5 – Now count your stitches in between the two pins. It might help to use the tip of your needle of a pencil to trace the ‘v’s’ as you count. In the sample above, I counted 25 stitches inside the 10cms.

6 – Count the number of rows per 10cms by turning your tape measure 90° . Line up the tape along the left edge of a vertical column of stitches, and count how many ‘v’s’ are within the 10cms. In the sample above, I counted 34 rows inside the 10cms.

At this stage, there are three possible ways to complete this sentence: “The pattern tension is outlined as 25 sts & 34 rows to 10cm/4in square over stocking stitch using 3.25mm (US 3) needles, my tension is …

… the same stitches per 10cms

… more stitches per 10cms

… less stitches per 10cms

Here’s how to adjust your tension

7 – (let’s start with the easy one) … the same stitches per 10cms … That’s fabulous! Given your style of knitting with the yarn you have chosen and the needles you love, you can get cracking on that OMG project.

8 – … more stitches per 10cms … hmmm it’s a little tighter than expected. If you have more stitches, your finished project will be too small. Change to a larger needle and re-knit your tension square (sorry, I did just say re-knit your tension square)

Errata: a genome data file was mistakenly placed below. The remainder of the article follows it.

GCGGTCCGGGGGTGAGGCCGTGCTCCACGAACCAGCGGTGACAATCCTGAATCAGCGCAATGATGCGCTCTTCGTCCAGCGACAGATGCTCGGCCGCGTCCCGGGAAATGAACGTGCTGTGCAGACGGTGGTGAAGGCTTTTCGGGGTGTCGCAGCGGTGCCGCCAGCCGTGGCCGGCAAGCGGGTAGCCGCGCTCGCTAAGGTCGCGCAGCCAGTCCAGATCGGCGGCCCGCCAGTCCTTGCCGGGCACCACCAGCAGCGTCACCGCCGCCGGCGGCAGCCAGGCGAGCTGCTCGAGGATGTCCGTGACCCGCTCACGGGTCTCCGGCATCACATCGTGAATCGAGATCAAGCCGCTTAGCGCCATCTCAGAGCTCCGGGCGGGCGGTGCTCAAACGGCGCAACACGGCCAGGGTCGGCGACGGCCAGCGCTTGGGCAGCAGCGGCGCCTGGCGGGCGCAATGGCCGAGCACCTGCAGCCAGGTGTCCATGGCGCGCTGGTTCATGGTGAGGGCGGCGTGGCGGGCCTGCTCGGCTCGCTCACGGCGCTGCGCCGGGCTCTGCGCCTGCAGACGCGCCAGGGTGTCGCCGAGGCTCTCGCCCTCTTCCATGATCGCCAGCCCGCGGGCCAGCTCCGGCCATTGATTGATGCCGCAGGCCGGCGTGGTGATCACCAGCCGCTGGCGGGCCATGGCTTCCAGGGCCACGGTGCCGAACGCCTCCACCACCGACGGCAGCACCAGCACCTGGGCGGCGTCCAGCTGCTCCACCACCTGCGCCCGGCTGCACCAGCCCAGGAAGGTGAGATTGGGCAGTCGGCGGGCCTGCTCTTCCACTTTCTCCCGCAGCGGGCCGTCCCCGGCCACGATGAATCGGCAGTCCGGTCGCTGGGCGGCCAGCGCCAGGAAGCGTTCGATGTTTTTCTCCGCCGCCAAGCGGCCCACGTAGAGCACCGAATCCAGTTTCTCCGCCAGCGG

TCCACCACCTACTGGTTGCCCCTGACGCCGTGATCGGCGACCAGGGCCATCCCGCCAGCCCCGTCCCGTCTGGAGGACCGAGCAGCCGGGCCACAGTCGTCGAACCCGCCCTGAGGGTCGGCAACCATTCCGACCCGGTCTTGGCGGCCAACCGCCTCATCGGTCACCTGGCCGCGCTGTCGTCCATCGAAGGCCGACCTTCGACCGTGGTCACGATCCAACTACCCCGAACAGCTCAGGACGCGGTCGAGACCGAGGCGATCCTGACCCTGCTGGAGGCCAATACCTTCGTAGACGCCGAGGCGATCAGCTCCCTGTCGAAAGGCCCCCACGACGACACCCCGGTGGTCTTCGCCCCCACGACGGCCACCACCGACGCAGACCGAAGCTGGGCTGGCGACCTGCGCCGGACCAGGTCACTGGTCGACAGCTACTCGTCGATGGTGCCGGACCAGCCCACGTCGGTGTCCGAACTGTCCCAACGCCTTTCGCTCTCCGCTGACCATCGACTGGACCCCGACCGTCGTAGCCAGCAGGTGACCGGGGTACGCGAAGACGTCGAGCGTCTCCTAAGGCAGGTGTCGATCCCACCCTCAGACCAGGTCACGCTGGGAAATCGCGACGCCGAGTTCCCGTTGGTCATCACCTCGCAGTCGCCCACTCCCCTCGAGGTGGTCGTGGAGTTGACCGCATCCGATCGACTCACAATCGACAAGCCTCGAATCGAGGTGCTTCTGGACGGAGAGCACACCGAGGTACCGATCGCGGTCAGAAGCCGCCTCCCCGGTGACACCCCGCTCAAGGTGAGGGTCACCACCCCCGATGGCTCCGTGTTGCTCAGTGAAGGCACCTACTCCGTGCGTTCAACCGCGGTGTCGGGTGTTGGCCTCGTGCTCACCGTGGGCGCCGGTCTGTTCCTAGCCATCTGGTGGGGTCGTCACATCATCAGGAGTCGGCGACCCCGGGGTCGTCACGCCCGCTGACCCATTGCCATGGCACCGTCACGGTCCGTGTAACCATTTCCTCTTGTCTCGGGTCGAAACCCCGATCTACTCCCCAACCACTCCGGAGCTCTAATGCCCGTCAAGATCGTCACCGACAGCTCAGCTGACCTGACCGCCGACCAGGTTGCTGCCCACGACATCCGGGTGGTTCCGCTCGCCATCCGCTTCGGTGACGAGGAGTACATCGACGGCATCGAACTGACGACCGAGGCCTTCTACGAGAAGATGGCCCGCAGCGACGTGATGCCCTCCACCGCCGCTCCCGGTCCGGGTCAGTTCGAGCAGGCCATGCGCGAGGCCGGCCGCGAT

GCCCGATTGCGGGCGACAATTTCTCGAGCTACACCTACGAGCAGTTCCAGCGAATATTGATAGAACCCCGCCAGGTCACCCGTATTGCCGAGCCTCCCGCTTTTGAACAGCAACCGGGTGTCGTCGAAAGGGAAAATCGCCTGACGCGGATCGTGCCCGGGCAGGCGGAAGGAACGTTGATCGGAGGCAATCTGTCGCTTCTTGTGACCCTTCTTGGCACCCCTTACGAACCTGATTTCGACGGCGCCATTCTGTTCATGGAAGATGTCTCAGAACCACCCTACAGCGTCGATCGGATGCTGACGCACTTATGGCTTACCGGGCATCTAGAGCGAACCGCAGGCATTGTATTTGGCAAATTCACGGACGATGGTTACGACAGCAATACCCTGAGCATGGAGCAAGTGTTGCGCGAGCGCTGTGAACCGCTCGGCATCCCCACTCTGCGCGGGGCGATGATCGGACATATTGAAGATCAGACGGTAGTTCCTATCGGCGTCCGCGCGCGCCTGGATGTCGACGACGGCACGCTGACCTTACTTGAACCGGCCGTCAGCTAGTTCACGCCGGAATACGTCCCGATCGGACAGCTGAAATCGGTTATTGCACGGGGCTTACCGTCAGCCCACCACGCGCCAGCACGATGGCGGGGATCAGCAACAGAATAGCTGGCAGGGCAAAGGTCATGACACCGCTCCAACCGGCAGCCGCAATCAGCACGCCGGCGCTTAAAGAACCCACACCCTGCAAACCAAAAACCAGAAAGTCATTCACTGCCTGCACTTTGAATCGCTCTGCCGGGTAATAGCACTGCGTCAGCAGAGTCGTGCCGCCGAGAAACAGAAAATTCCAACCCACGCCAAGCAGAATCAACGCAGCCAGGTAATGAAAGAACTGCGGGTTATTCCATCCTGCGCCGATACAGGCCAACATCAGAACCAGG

9 – … less stitches per 10cms … ok, looks a looser than expected. If you have less stitches, your finished project will be too big. Change to a smaller needle, and re-knit your tension square (yes, re-knit your tension square)

10 – let’s talk about rows per 10cms … measuring stitches is the most important thing to get right. If the stitch count is right, the rows should be too different to the required tension measurement. Most patterns use measured length rather than rows to determine when you will perform an action (eg: “continue straight until work measured 15cm”). In this case, a slight difference in row count will not matter, jsut keep knitting until you get to the desired length. Some pattern instructions however, will say “continue straight for 20 rows”. If this is the case, you are going to have to calculate how many rows to knit based on your tension square. First calculate your tension v. pattern tension: Your tension is 33 rows, pattern tension is 30 rows, therefore the calc is 33 ÷ 30 = 1.1. Therefore, when the pattern calls for ‘x’ number of rows, you will need to multiply ‘x’ by 1.1 to create the same length of knitting the pattern is expecting. Be smart though … read the pattern and base your knitting actions on what the pattern wants you to do ie: you might need to finish on a right on wrong side row, or complete a pattern repeat before continuing.

So there you have it, my 10-step process for tension squares … if you would like to read more about tension squares, I found this post to be useful.

One Response to “Technical Difficulties: Tension Squares Part II”